This is a recap of the past 3 days – a tour of Anchorage, the drive to Seward where the group boarded the Celebrity Millennium, and my drive home to Whitehorse.
This was the view up 4th Avenue from my room at the Historic Anchorage Hotel on Thursday morning at 05:50 – the sun had been up for almost an hour by then.
With the weather forecast calling for temps in the low 70s, I opted to go to the Alaska Native Heritage Center first. We arrived as a Native games demonstration was going on – this is the One Foot High Kick.
A Tlingit dance group was next on the stage.
This is the Tlingit salmon dance.
The upper part of the totem pole beside the Tlingit longhouse.
The Tlingit longhouse and the carving shed where James Williams is working on the potlatch bowl.
The Native center has a high berm separating the public area of the property from the service area, and it’s covered with this carpet of flowers – very nice!
This photo of gardeners working outside my hotel was shot a few minutes before 11:00pm.
We began the drive to Seward on Friday morning at 9:00, and an hour later stopped along Turnagain Arm for some photos. The “mist” at the far end of the arm is dust being blown off a sandbank. Because of its scenic, natural, historical and recreational values, the 127-mile Seward Highway between Anchorage and Seward holds 3 significant designations: USDA Forest Service Scenic Byway, Alaska Scenic Byway, and All-American Road.
The group’s first glacier, the Explorer Glacier beside the Portage Road.
The Byron Glacier is at the furthest end of the road to Portage Lake.
We reached Seward just before 1:00, made a quick stop so the folks could get their allotment of wine to take aboard, then went down to the dock. Seeing the Celebrity Millennium made me want to head up the gangplank again too – our cruise on her last month was superb!
Heading north by myself, I stopped a few miles up the highway to clean the bugs off the windshield and stock up on bottled water for the long drive ahead.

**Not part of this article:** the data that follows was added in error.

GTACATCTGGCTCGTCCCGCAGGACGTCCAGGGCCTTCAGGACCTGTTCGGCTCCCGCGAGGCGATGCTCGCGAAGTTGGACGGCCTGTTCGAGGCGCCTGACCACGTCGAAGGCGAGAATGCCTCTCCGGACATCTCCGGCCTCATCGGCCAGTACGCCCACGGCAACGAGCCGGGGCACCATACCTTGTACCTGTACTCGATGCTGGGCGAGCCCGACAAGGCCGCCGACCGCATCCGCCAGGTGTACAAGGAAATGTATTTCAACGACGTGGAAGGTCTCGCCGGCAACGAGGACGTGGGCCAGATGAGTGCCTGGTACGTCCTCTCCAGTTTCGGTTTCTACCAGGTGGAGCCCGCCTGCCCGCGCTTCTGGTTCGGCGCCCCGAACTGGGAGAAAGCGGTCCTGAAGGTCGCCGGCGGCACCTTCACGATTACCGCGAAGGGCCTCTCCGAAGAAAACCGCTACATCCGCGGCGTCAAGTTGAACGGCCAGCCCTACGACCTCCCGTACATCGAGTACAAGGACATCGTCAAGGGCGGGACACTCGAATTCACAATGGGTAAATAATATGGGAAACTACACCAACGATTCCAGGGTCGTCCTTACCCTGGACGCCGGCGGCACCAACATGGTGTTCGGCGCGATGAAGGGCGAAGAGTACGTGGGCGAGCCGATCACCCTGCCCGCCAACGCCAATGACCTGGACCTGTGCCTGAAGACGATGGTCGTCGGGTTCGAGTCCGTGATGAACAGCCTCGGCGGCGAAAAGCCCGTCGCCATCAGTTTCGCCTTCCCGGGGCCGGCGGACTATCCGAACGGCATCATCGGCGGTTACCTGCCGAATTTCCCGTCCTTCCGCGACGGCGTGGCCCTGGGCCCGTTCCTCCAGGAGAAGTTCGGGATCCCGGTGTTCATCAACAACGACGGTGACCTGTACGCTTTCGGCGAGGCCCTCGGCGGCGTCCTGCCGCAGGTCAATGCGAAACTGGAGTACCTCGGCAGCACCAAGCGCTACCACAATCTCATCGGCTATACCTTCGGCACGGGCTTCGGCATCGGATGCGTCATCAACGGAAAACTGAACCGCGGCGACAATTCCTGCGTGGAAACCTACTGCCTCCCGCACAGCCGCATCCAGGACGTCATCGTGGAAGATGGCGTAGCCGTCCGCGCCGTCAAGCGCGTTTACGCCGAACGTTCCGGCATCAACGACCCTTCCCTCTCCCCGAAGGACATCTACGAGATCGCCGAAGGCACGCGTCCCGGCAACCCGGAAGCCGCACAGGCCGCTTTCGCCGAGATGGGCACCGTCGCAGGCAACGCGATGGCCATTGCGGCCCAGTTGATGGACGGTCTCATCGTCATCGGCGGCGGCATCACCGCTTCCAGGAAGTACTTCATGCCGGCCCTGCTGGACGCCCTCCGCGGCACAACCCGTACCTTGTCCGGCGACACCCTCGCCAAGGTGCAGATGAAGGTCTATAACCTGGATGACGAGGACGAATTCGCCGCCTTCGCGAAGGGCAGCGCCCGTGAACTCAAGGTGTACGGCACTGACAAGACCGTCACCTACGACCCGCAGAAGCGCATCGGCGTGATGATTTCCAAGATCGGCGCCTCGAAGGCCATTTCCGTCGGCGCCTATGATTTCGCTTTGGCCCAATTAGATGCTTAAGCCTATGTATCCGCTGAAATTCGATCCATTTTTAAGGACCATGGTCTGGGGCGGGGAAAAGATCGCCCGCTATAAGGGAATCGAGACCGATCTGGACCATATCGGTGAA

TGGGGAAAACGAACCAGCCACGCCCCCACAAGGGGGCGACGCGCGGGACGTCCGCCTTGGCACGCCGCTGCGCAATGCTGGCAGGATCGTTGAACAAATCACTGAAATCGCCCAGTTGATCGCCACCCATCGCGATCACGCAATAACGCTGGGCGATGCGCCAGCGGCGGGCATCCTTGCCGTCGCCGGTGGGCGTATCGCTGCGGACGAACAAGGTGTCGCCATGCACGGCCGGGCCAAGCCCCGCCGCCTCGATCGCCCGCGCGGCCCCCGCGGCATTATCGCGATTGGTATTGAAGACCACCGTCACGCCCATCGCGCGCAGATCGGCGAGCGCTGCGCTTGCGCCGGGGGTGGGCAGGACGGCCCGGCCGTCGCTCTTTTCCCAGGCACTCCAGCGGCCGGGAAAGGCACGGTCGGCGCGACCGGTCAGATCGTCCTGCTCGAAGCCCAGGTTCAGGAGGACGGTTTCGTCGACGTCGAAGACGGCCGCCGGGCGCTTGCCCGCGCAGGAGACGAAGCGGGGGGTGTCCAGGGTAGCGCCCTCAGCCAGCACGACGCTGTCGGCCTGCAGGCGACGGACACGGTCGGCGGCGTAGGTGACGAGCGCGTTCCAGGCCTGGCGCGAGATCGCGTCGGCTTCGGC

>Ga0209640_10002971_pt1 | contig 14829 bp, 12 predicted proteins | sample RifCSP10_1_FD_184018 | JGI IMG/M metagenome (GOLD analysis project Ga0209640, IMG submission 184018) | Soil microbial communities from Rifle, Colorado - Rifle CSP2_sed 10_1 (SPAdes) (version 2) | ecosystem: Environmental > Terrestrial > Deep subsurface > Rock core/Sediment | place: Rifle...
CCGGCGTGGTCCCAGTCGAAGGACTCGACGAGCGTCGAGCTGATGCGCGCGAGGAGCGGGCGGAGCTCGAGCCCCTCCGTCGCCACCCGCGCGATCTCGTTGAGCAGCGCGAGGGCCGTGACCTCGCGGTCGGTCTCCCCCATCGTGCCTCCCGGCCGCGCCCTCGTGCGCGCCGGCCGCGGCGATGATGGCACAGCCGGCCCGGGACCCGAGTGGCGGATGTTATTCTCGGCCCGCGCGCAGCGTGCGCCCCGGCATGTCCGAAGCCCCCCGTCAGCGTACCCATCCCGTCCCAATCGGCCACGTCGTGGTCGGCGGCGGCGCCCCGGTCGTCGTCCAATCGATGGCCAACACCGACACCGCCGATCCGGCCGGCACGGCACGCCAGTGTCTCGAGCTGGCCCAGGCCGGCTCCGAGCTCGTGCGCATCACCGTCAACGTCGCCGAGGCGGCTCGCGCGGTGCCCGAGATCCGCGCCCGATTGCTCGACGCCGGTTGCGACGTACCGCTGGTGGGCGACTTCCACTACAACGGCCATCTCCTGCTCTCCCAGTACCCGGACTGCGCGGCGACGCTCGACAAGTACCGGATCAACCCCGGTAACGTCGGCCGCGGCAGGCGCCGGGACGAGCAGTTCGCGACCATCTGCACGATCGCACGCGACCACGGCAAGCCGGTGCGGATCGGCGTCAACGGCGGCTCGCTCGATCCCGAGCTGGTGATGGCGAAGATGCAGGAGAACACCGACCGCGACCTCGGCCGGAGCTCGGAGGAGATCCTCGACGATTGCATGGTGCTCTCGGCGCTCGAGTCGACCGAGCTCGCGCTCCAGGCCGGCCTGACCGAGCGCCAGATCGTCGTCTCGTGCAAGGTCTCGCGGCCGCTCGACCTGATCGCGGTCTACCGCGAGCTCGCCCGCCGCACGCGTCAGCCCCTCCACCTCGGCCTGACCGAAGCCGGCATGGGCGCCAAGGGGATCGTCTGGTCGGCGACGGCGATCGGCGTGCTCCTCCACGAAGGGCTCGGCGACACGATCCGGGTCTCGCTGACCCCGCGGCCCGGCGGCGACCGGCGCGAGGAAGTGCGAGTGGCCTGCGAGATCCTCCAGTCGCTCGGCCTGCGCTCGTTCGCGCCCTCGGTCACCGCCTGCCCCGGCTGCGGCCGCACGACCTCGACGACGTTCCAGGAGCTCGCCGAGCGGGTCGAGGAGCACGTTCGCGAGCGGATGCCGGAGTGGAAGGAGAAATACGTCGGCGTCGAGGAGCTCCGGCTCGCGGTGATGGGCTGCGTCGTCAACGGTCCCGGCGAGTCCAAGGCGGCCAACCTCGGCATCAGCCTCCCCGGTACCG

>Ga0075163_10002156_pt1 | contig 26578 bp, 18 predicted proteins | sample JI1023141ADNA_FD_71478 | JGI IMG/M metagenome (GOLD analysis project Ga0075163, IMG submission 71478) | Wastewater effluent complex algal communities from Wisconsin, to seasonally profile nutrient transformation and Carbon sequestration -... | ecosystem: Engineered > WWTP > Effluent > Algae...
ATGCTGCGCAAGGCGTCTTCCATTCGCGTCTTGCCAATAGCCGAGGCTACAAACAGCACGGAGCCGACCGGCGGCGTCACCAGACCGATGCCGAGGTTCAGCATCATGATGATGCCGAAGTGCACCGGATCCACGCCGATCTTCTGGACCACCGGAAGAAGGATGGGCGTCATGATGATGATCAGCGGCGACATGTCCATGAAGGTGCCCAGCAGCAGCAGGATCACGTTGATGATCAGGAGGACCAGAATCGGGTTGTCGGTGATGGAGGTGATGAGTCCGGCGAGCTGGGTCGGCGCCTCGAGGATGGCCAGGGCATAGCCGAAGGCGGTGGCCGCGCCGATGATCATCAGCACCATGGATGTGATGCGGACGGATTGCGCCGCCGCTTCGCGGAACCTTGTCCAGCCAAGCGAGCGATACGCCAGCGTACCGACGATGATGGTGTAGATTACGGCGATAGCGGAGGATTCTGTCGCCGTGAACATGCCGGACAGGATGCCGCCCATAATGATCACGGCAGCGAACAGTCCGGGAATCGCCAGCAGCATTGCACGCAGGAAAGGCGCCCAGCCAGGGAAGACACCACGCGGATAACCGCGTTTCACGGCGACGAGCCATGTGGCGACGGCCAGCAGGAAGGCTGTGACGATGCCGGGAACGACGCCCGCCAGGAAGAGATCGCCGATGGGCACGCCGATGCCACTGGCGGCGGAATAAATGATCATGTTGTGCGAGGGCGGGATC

One of the porters at the Seward dock had mentioned that the highway was closed at Mile 78. I figured it was another traffic accident, and that it would be cleared by the time I got there. I was shocked to find this situation at Mile 62!!
We were out of range of any radio or cell phone signals, but the guy in the car behind me heard somewhere that there was a sniper taking shots at people on the road! As I write this, the story still isn’t clear, but a red-and-black lowrider pickup truck that we saw at the side of the highway with a State Trooper with all his emergency lights on was the key to the drama, so whatever the story turns out to be, it started within a few minutes of us passing that pickup. Wild stuff!
By the time the traffic cleared about 3 hours later, my plan to make it to Glennallen for the night was gone. I checked with the Historic Anchorage Hotel – they had no rooms, so I decided to drive another hour to Palmer where I could get a motel for 1/3 the price of downtown Anchorage. The Alaska Choice Inn is very basic but the room I got was clean and good value at under $80 including taxes. I had a good night’s sleep and took this photo at 04:30 Saturday morning as I was about to hit the road again.
I can never pass by the viewpoint over the massive glacier-fed Matanuska River without a photo.
The Glenn Highway threads its way through the mountains ahead at 05:20.
The view of the Matanuska River from Mile 95 at 05:35.
The dramatic colours of Sheep Mountain.
Into a broad glacial valley.
The Glenn Highway is the most under-appreciated highway in Alaska by visitors to the state. From spectacular peaks to a large roadside glacier and permafrost lakes, the scenery is wonderful.
There’s a lot of highway re-re-rebuilding going on along the Alaska Highway, which slowed the trip down, but to cut the rest of the story short, I’m home – back with Cathy and all the fur-kids.